FAT PIZZA VS HOUSOS 
Originally written for:
Directed and Written by Paul Fenech
“They now expect us to WORK for the dole!?!”
I recall long ago, Mondays in high school were always the best, as Fat Pizza followed SouthPark. At first, it was simply “that insanely funny show that comes on after SouthPark”, but as it kept going, it didn’t take long for it to turn into an obsession for many of my schoolmates. I liked it, but didn’t follow it religiously. Paul Fenech, the man behind the madness, starred as pizza delivery guy Paulie. After Fat Pizza finished up, Fenech was back with a blindingly funny satire of courier work, which I found especially funny having worked as a courier myself. Most recently was Housos, a show about the fictional yet disturbingly realistic dole-bludger suburb of Sunnyvale, where all the residents have trouble speaking a sentence without some sort of expletive and are allergic to working for a living.
What is my point then? Paul Fenech was the brains behind all these shows, and in this absurdly over-the-top film, the Fat Pizza crew from meets the Housos in side-splitting ways. There is nothing deep here, so don’t look for it. There is nothing subtle here, so follow my previous advice.
The first five minutes show the boss of Fat Pizza – Bobo – going to jail… for assaulting a health inspector with a chainsaw. Yes. The movie begins with his release from prison 15 years later, into the comforting arms of his mother, despite the fact he is at least forty. After Bobo has been ripped off by a real estate salesman, as the rent is too high in his old neck of the woods, he ends up with a new Pizza joint located in Sunnyvale – home to the unemployed, perpetual dole bludgers of Housos.
Not long after Bobo has his new pizzeria established (one that doesn’t do margaritas… You PANSY!), we are immediately introduced to one of Sunnyvale’s residents Frankie (one of two characters played by Paul Fenech). As Frankie is walking down a suburban street, he sees the Premier doing a media gig. So what does Sunnyvale’s most wanted man do? He slaps the premier with his thong (a flip-flop for you non-Aussies!).
This starts a truly absurd and hilarious chase involving a stolen courier van, a disabled person giving Frankie a ride on his motorised scooter, a chopper joining the chase, and finally a go-kart that Frankie has hidden in a drainpipe for such an occasion. All this in the first ten or fifteen minutes, and it doesn’t stop there as we are introduced to more of the absurdly yobbo Australians who live in Sunnyvale, such as Dazza and his on-then-off-again partner Shazza. Their older relatives provide laughs as well. Oh, and a bong gets dismissed for normal smoking purposes after being used in an… Inappropriate way.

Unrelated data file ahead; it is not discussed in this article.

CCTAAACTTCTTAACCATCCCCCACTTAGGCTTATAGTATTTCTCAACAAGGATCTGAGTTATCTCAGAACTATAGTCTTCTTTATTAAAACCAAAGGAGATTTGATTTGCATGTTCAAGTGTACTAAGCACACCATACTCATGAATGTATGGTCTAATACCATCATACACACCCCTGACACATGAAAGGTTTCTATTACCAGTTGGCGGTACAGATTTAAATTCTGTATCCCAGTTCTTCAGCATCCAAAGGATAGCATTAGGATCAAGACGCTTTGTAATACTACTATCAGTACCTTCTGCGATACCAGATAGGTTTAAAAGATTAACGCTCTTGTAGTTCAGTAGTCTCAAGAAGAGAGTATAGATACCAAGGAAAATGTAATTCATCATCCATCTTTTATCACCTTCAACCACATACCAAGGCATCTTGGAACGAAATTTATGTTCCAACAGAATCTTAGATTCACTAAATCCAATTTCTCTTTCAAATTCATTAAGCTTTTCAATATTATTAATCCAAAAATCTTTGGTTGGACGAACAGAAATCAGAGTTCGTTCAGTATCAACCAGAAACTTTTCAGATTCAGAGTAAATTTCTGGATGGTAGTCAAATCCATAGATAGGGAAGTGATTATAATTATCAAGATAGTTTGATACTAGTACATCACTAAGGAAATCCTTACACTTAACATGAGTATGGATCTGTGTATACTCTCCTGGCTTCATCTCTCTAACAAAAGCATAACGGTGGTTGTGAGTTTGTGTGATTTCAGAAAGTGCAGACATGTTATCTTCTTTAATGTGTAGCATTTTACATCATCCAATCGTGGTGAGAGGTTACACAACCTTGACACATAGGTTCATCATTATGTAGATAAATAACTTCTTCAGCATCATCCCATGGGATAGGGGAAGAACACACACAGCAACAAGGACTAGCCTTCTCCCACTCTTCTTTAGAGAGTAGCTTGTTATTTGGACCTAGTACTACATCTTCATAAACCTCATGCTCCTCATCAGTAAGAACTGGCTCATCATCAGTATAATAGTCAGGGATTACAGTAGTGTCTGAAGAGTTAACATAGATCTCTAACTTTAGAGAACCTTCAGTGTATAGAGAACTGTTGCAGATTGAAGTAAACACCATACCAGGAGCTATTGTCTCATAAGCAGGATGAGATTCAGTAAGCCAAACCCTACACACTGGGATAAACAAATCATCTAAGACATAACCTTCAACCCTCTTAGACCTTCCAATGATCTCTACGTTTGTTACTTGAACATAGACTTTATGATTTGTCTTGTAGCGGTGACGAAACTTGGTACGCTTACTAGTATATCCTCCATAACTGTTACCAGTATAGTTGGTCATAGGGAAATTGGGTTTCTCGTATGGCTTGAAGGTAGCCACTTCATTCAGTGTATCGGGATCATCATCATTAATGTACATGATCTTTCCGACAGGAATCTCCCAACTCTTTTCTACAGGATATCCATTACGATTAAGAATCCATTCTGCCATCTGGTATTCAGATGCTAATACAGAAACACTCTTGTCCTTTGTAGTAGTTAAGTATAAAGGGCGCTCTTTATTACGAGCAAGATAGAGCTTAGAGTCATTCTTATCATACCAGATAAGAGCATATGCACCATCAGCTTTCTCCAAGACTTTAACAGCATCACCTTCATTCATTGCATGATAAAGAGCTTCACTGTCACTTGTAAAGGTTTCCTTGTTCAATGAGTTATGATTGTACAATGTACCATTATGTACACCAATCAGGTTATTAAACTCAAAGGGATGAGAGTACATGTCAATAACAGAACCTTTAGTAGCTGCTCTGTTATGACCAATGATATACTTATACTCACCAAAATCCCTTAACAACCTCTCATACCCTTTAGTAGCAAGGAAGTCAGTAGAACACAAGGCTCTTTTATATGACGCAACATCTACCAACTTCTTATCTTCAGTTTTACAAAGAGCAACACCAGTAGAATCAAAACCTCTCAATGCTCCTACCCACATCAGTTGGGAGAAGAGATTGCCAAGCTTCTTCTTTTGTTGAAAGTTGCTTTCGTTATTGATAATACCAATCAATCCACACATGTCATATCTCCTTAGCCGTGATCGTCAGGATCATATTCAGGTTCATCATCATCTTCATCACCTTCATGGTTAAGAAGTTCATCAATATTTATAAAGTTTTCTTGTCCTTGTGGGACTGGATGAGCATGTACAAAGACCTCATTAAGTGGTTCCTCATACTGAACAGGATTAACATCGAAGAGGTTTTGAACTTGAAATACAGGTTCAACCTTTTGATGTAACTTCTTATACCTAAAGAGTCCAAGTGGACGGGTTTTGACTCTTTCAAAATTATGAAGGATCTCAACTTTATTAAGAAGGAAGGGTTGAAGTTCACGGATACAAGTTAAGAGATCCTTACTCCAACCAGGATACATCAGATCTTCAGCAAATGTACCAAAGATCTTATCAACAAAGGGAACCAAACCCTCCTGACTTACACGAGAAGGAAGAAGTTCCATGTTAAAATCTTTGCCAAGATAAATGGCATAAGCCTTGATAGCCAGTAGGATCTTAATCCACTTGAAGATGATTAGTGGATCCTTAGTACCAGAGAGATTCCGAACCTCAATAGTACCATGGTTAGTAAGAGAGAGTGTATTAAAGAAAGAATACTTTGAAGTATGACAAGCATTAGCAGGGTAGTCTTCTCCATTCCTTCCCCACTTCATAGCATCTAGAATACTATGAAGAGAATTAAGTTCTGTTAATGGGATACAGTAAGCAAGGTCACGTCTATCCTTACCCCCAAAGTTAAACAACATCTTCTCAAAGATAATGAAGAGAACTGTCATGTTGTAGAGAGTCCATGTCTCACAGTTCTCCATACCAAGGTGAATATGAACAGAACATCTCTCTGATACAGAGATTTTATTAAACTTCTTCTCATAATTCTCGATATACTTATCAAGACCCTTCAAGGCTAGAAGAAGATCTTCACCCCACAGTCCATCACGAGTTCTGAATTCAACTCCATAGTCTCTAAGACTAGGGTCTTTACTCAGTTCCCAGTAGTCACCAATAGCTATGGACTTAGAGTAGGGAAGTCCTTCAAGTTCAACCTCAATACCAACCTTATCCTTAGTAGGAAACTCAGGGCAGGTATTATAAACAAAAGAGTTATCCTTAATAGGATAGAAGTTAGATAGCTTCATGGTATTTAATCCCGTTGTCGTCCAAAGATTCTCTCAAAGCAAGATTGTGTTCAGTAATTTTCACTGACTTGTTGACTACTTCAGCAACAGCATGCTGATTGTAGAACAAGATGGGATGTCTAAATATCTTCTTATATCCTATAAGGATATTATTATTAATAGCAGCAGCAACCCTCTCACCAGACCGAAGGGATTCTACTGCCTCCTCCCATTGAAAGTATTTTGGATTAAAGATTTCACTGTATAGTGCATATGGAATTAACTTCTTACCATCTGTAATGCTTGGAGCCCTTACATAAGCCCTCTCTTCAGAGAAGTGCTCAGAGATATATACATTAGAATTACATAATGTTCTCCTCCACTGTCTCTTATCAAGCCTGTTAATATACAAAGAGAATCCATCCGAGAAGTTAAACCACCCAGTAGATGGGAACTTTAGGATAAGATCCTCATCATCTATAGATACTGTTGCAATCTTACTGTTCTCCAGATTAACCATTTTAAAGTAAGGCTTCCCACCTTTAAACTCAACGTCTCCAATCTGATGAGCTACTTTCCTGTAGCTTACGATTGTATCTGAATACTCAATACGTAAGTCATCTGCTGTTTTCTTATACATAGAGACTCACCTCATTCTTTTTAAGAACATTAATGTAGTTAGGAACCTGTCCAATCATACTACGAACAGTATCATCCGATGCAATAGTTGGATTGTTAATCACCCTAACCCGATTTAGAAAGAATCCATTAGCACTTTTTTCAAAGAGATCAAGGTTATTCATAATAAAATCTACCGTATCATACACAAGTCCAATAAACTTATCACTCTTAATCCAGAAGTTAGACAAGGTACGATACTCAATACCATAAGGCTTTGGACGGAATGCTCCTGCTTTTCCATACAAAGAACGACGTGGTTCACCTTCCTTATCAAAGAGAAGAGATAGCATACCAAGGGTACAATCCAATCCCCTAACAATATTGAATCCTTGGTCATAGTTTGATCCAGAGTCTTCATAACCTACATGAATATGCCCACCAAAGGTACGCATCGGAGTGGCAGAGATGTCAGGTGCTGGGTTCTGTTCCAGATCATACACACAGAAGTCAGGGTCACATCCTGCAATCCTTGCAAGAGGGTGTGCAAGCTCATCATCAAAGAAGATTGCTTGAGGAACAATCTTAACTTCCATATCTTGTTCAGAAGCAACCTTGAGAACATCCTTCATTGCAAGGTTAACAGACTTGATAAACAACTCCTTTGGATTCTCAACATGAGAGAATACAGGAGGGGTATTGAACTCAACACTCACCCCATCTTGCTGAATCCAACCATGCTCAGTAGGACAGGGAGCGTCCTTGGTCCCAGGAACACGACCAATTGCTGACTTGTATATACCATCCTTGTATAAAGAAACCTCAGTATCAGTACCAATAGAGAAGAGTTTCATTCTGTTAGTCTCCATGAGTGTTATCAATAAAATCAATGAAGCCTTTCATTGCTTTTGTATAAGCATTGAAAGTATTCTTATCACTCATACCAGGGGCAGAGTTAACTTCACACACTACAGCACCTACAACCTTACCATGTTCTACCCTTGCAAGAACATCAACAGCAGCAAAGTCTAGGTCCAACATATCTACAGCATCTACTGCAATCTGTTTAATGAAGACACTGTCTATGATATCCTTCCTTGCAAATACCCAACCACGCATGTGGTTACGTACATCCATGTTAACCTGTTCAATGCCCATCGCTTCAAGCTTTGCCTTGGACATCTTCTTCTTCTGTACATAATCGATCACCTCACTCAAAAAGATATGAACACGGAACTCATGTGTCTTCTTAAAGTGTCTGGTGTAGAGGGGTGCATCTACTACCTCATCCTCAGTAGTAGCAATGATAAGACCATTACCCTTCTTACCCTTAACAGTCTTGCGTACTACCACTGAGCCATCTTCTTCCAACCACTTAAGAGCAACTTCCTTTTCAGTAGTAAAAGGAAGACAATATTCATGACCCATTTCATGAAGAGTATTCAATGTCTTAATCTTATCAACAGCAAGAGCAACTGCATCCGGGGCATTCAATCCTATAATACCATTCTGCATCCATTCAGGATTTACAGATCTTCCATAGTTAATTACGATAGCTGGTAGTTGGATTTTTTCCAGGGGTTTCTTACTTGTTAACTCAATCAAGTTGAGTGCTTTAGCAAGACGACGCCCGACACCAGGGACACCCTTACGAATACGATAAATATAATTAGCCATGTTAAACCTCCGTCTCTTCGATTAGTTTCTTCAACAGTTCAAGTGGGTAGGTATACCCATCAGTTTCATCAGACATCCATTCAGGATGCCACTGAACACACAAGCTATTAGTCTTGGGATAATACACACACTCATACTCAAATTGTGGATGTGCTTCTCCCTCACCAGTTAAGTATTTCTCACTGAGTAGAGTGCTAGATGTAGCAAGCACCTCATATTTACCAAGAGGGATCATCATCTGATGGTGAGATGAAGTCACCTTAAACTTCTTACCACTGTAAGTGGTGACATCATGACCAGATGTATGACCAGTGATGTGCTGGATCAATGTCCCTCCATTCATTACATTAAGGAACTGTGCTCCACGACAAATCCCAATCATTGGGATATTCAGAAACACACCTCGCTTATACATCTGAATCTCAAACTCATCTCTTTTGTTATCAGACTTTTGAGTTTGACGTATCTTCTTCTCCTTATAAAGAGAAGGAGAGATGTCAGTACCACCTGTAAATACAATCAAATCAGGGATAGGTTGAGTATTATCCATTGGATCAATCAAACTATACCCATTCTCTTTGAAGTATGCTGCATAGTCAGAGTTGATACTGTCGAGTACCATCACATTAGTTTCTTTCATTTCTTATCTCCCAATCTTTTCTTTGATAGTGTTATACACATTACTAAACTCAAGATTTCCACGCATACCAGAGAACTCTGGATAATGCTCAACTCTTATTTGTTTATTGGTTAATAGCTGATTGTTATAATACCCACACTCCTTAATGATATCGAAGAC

This may be great for an old time fan like myself, but it is great for newbies too. Of course some old jokes are revisited with a new spin, but new material is here aplenty. The movie doesn’t for a second try to take it self seriously, winking an eye to the audience many a time. The focus is almost solely on the humour, and it delivers plenty of Fat Pizza in that department. There are subplots to follow if you feel up to following them, as they are fodder for yet more laughs, but it isn’t really needed to enjoy the film. They just make it funnier.
Some of these subplots – if you could call them that – include excessive force used by Australian police, which is exaggerated but certainly an issue in Oz today, as well as Centrelink, often spelt with a ‘u’ to replace the ‘e’ by many of us. It is the Australian equivalent of a Welfare Office I guess. We also see the hiring of refugee workers, the obsession with Occupation Health and Safety codes by government employees (which is fucking SPOT ON!), as well as the abundance of crack-heads running around streets, which unfortunately is again spot on, especially in my hometown of Adelaide. I must say that for such a chaotically funny movie, there is actually a surprising amount of subplots that are funny in themselves and are easy to follow.
Another great part of FPVH is that it covers Australia’s multicultural population – with offensive stereotypes aplenty, political correctness thrown directly out the window. Despite this, it is honestly hard not to laugh. Especially when a biker gang is led by a… smaller person with serious temper issues and a loud, abrasive yell.
This introduces the various characters efficiently enough that their personalities are well-established for even a new viewer, who I watched this with. He loved it. I have a slightly biased perspective, having loved everything Paul Fenech has touched, but goddamn, this is one supremely funny movie. It is perfect mix of everything created by Fenech before this, and is directed by (and of course starring) him. Appropriate.
This is pure, unfiltered Australian comedy at its most unrestrained. Have a watch, have a laugh, learn some funny stuff about our crazy world! The film makes fun of our culture and exaggerates it with reckless abandon, but also has some serious points lying beneath the anarchy if you want to dig for them.
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